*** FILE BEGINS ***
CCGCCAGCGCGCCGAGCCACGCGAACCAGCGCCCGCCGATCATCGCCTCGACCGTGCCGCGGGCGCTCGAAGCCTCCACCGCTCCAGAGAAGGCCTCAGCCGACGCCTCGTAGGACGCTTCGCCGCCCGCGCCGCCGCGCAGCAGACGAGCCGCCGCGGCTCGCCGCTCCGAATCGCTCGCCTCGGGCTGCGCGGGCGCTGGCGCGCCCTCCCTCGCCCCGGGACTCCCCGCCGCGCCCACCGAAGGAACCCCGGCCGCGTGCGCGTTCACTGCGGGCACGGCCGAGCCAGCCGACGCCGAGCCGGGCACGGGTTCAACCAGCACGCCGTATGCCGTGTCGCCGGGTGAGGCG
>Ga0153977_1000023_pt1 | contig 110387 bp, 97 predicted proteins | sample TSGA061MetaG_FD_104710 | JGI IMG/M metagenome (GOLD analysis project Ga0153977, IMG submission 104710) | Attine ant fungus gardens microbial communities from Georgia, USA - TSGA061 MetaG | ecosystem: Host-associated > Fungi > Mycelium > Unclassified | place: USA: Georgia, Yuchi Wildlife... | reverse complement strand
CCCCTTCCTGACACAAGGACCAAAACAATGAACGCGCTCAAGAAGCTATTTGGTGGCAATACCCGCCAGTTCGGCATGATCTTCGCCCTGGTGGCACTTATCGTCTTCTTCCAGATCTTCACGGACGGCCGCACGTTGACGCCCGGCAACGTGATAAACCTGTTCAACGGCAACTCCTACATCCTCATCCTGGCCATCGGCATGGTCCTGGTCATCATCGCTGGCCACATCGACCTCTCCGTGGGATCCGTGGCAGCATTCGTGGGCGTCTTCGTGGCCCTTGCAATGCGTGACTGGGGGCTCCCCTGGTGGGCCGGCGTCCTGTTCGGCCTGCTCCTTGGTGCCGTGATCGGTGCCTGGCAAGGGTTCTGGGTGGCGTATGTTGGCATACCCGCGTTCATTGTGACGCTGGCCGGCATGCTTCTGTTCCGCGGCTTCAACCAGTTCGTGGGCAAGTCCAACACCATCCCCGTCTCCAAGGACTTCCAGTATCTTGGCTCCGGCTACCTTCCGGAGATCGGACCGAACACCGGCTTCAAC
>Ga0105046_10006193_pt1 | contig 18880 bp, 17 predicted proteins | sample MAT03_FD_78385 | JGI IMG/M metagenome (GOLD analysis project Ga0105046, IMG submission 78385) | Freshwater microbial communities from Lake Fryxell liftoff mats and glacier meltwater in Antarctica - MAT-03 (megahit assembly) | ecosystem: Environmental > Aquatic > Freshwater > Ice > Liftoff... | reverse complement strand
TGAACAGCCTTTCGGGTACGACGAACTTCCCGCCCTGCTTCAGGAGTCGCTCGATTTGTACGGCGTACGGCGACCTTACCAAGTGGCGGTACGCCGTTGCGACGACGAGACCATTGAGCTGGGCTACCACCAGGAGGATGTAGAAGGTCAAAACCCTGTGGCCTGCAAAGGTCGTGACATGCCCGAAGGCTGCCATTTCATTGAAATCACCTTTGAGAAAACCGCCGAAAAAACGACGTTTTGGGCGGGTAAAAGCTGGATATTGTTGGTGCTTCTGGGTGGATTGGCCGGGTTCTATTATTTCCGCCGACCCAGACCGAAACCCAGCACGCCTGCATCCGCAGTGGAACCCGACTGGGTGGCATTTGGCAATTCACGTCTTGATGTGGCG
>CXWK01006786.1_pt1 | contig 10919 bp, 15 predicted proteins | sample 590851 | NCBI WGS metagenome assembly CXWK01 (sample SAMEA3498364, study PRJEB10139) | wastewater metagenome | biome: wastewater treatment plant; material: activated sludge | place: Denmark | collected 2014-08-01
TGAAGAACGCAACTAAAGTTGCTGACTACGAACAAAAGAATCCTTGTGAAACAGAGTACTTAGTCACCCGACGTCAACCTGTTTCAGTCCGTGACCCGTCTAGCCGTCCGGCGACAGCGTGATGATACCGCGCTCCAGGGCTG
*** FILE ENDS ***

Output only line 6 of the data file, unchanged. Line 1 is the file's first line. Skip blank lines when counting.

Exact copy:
>CXWK01006786.1_pt1 | contig 10919 bp, 15 predicted proteins | sample 590851 | NCBI WGS metagenome assembly CXWK01 (sample SAMEA3498364, study PRJEB10139) | wastewater metagenome | biome: wastewater treatment plant; material: activated sludge | place: Denmark | collected 2014-08-01